ABILENE, Texas (KTAB/KRBC) – Taking care of your mental health is important. Many people use traditional therapy to cope with their internal scars, but for many veterans, it might be hard to open up about PTSD and trauma in a traditional therapy setting.
The Military Veteran Peer Network at the Betty Hardwick Center on Orange Street said it noticed this problem right away. After researching alternative coping methods to offer Abilene veterans, MVPN decided on equine therapy. Ann McKee, MVPN Peer Services Coordinator, took matters into her own hands by finding a grant to cover those costs.
After a four month long process, MVPN was awarded a grant from Community Foundation of Abilene for Equine Therapy.
“I was so excited I think I emailed everybody I was like oh my gosh I’m so excited we got it we got it,” McKee recalled.
MVPN has partnered with Aspiring Champions in South Abilene to offer these services, free of charge, to veterans. Some say horses are like big dogs and gentle giants. Their laid back personalities allows veterans to feel safe and at peace.
What makes Aspiring Champions unique is participants aren’t riding the horses, but simply becoming part of the herd. The way it works is partakers get inside the pen with a Head Equine Specialist to pet and interact with the horses. This allows people, like Veterans, build relationships and trust with the horses.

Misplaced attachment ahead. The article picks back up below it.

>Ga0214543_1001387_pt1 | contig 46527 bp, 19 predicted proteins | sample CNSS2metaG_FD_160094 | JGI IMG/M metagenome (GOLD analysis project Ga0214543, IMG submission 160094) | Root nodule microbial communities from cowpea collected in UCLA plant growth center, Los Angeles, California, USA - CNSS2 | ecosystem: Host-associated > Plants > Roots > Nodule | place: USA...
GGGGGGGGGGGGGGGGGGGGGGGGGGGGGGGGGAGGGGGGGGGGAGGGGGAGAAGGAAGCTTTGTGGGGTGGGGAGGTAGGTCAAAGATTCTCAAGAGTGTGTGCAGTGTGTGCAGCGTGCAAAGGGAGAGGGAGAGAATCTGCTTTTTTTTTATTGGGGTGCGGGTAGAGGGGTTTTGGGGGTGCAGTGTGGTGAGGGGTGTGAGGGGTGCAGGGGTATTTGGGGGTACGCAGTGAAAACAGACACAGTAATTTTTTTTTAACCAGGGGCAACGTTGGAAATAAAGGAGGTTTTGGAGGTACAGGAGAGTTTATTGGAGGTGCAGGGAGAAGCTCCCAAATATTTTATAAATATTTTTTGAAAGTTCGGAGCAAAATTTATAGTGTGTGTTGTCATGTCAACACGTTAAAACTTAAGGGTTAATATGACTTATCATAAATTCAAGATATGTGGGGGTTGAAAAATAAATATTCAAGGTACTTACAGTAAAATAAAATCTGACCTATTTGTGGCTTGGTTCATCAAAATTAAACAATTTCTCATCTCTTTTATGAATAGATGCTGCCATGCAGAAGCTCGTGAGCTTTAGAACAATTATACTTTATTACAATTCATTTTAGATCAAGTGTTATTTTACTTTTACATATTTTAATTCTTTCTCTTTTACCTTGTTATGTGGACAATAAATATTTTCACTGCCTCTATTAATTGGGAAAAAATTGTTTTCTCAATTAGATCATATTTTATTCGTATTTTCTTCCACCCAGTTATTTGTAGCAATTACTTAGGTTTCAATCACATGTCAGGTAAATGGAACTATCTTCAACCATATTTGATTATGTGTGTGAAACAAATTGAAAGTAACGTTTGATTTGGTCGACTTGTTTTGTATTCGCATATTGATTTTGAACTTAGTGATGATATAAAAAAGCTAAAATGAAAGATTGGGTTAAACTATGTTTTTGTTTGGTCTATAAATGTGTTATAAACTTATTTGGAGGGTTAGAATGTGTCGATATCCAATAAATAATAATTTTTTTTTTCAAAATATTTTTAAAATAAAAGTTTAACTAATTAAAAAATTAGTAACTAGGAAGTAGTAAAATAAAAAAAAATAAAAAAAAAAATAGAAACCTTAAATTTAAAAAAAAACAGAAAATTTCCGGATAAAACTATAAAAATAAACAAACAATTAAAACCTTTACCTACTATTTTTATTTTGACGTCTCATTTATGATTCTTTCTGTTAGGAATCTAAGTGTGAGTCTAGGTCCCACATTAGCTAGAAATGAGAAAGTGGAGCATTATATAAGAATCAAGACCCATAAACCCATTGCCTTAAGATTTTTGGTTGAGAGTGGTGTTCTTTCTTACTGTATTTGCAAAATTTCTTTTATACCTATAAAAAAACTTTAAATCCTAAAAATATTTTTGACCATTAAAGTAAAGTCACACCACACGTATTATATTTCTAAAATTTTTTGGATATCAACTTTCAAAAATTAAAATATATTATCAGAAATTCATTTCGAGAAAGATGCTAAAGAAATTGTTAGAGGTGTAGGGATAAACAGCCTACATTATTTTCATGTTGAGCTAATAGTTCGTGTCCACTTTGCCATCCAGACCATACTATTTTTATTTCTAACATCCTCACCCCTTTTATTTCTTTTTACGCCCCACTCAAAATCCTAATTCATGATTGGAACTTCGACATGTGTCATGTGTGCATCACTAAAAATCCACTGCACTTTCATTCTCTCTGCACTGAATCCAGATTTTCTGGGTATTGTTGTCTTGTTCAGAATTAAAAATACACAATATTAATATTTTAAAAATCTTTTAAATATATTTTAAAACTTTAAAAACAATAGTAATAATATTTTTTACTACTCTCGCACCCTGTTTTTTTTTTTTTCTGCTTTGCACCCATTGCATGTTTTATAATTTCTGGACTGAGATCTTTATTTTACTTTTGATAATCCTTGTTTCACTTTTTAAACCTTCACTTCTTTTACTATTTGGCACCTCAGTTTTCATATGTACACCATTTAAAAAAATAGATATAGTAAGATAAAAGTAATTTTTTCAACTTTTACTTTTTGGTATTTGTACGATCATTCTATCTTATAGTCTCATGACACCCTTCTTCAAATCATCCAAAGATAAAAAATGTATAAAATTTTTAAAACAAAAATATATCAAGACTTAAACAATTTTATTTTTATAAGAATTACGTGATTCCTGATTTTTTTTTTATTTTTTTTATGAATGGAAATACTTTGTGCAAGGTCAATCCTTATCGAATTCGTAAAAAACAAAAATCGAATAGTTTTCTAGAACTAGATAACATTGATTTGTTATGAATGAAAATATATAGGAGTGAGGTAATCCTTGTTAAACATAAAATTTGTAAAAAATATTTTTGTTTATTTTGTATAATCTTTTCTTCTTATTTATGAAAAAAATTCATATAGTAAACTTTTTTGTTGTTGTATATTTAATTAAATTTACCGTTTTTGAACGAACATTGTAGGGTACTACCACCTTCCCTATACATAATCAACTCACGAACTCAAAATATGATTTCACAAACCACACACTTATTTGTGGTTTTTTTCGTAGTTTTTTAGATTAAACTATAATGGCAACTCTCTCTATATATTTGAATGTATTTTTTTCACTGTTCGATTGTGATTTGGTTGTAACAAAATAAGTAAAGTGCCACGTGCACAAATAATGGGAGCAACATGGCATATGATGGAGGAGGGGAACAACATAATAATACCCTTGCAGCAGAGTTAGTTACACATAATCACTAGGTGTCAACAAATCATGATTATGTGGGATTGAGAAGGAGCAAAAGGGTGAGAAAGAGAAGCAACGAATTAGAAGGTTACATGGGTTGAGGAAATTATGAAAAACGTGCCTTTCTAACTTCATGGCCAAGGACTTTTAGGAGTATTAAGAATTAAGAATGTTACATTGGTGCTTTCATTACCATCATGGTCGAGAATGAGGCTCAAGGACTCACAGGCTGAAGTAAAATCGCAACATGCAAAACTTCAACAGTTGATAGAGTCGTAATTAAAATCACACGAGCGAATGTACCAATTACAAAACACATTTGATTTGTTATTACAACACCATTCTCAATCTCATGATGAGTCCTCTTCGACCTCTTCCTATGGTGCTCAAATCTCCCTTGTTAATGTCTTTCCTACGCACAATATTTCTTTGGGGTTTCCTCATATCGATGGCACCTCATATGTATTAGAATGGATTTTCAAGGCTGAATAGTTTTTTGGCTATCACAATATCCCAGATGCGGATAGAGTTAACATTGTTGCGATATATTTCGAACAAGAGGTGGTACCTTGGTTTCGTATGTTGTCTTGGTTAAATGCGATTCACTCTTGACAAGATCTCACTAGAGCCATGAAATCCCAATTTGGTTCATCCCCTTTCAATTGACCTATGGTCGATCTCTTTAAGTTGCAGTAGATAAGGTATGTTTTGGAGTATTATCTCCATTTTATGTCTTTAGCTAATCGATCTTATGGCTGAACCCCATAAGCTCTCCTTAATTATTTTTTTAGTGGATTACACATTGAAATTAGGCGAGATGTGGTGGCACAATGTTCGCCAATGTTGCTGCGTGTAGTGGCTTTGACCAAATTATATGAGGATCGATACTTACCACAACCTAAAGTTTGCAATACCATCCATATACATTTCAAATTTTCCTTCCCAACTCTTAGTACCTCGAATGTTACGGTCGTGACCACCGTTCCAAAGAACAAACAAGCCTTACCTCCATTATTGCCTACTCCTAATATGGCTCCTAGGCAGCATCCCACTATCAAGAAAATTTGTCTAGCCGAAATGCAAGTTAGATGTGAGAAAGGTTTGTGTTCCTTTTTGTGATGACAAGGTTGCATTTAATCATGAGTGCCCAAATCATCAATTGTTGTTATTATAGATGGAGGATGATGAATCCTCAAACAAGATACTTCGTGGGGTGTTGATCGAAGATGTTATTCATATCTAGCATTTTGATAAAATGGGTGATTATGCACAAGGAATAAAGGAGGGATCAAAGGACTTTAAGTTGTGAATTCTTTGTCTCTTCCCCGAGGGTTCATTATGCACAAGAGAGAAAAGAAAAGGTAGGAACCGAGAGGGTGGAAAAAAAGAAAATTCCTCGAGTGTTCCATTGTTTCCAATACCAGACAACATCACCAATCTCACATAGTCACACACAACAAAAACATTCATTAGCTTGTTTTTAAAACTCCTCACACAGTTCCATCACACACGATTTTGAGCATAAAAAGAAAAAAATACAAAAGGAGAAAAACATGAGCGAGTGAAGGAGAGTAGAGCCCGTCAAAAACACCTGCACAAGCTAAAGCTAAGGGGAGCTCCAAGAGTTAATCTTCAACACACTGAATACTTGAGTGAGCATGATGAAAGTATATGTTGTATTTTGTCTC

Shaley Griffin, from Aspiring Champions, said being outdoors and at peace allows people to open up about PTSD and trauma they experienced in a judgement free zone.
“I could say, I noticed two horses separated themselves from the other can you tell me how that relates to your story, and then we allow the person to tell their story and it just opens up communication,” said Griffin.
To gain confidence, part of the therapy is harnessing the horse. By being able to control an animal as heavy as a horse, encourages people to start taming issues in their own lives.
“They start to transform because they start to connect with the horses. What we use, the horses, and part of the sessions is to capture them. We actually teach them about harnessing their thoughts and when they harness the horse with the halter,” Griffin explained. “They recognize they can harness those big thoughts that are controlling their life outcomes.”
MVPN said Veterans can begin to participate in the program starting in January 2023. The grant will allow ten veterans to attend a 12 week program at Aspiring Champions. McKee added that although they are starting small, this is just the beginning. McKee is hopeful MVPN can acquire more funds to make the program accessible to all veterans that apply.
Visit Betty Hardwick Center’s website for more information about what services the Military Veteran Peer Network offers.